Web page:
US energy company Kinder Morgan is working to add about 0.4 mtpa of capacity at the Elba Island LNG export plant in Georgia as part of an optimization project.
The Elba Island facility has 10 identical movable modular liquefaction units with a capacity of about 2.5 mtpa of LNG.
This is equivalent to about 350 million cubic feet (MMcf) per day of natural gas.
The project began full commercial operations in August 2020 and it has a 20-year contract with LNG giant Shell.
Elba is directly connected to Southern LNG, which provides LNG storage, vaporization, and ship loading services.
Last year, Kinder Morgan sold a 25.5 percent stake in Elba Liquefaction to an undisclosed financial buyer.
The undisclosed financial buyer and Kinder Morgan each hold a 25.5 percent interest, while the latter operates the facility.
Blackstone Credit, a unit of US-based private equity firm Blackstone, holds a 49 percent interest in Elba Liquefaction.
Elba Liquefaction and Southern LNG submitted a request to the US FERC on April 28, 2023 to amend their original authorizations granted by the regulator in June 2016.
Since then, the two firms have been working with the FERC on the proposed project. They submitted responses regarding environmental, engineering, and other matters, according to fillings posted with the regulator.
The companies are requesting this amendment in order to make modifications to the existing liquefaction facilities.
They also plan to install and operate a new condensate plant and liquid nitrogen vaporizers at the terminal.
Elba Liquefaction and Southern LNG request that the FERC issues the authorizations requested by no later than May 1, 2024 so that they may start performing the MMLS unit modifications and place the condensate plant into service by August 1, 2024, according to the request filed in April.
The firms said they plan to perform the modifications to each of the MMLS units on a staggered basis in conjunction with regularly scheduled maintenance activities in order to minimize down-time of the units.
The Elba Liquefaction Optimization Project will improve the liquefaction process at the terminal.
According to the firms, the fouling rate in the MMLS units “impacts current production rates.”
One factor that has contributed to the increased fouling rate in the MMLS units include its current feed gas composition, which tends to be more lean with a heavy hydrocarbon tail as compared to the feed gas characteristics originally assumed for the Elba liquefaction project, according to the firms.
“This composition allows trace heavy hydrocarbons to pass through the cold gas separator that ultimately results in an increased fouling of the cold box which requires it to be warmed up in order to clean out the heavy hydrocarbons and regain normal operating pressures,” the firms said.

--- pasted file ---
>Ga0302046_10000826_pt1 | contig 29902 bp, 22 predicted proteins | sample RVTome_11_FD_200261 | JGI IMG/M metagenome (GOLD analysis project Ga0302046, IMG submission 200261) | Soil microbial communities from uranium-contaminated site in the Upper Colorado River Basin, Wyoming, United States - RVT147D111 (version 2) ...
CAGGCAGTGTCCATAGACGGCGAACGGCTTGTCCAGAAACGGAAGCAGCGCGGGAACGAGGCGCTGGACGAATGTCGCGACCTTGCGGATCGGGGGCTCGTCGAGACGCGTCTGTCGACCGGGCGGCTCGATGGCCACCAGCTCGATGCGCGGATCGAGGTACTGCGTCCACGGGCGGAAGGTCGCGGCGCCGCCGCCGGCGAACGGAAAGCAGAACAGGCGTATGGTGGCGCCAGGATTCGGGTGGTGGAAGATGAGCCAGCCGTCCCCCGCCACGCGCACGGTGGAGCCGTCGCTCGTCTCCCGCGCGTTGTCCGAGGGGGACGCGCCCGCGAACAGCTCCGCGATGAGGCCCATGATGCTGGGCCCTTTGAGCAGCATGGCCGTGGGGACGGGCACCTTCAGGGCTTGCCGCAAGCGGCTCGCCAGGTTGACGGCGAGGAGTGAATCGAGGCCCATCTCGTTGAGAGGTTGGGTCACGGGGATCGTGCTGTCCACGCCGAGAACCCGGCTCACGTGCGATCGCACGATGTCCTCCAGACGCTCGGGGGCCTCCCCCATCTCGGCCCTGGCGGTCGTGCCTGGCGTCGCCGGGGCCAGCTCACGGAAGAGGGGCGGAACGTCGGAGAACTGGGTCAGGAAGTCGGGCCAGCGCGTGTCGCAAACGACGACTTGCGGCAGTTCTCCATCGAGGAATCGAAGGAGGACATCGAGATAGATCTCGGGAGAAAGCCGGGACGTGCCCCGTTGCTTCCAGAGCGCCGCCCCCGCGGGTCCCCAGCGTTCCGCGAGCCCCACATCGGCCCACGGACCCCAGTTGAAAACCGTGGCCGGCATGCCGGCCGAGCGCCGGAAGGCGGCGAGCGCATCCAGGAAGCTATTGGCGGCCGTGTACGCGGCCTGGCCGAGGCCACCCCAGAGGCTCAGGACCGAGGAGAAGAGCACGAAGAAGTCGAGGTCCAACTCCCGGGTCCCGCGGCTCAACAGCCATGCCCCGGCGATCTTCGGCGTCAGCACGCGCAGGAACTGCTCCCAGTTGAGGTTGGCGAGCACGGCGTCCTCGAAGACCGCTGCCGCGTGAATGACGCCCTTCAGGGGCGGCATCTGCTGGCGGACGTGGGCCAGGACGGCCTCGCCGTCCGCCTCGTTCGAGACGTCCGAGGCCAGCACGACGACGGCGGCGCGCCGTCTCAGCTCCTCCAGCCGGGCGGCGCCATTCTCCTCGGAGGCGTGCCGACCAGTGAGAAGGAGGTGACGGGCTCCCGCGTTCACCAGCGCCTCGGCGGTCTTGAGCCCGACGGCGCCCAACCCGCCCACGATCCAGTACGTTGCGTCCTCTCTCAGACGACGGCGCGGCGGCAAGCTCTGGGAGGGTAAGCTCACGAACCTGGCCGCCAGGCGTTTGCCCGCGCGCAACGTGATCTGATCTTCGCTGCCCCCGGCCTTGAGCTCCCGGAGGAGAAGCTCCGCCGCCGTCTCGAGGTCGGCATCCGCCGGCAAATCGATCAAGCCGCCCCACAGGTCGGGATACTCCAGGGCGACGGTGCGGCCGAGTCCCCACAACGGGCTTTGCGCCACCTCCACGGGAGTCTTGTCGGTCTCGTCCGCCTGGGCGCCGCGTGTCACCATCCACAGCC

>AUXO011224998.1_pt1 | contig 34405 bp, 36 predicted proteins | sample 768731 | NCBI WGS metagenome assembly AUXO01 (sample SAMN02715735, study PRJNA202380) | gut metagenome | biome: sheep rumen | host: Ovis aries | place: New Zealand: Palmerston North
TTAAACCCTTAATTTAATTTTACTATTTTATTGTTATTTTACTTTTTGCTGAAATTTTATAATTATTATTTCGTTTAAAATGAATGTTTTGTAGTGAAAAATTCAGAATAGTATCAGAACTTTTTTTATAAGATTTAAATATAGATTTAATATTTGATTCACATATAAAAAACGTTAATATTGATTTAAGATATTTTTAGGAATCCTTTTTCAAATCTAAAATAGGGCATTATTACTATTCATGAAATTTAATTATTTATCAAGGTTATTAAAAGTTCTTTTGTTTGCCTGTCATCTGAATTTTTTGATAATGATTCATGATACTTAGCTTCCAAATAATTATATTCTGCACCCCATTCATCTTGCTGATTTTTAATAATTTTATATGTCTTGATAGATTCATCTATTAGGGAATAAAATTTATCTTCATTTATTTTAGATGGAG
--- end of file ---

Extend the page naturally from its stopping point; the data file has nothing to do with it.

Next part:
The interval of down time for the MMLS unit to defrost the frozen particles, is also referred to as “deriming” the cold box.
Every time the cold box is warmed up and cooled back down, flaring is required, they said.
Therefore, the proposed optimization project will modify certain MMLS equipment that
will reduce the fouling rate in the liquefaction units and reduce the resultant flaring events
associated with cold box deriming.
This will allow the MMLS to operate in an optimized condition for longer periods of time without fouling, they said.
Also, this will result in improved LNG production and lower GHG emissions associated with derime flaring, the firms said.
In order to address the fouling issue, the two companies are proposing to make modifications at the ten existing MMLS units.
Such modifications will include retrofitting the current mole-sieve vessels to function as a combined heavies removal unit (HRU) and dehydration system.
This also includes certain other appurtenant modifications and installing one new condensate plant at the facility.
The new condensate plant will be common to all ten MMLS units. It will be required to take the effluent from the modified MMLS dehydration system and generate stabilized condensate, they said.
In addition, to build redundancy and reliability into the terminal and BOP facilities, three new liquid nitrogen vaporizers will be installed to tie the existing sendout nitrogen injection system to the existing utility nitrogen distribution headers.
The firms said the existing liquid nitrogen vessels and new vaporizers will operate in standby for the existing terminal and BOP nitrogen equipment.
In addition to correcting the fouling issues, the proposed modifications would increase the terminal’s liquefaction capacity to about 2.9 mtpa.
Furthermore, the proposed modifications would reduce the amount of flaring associated with derime events
The two companies expect a reduction of about 11,855 tons of greenhouse gas annually associated with derime flaring.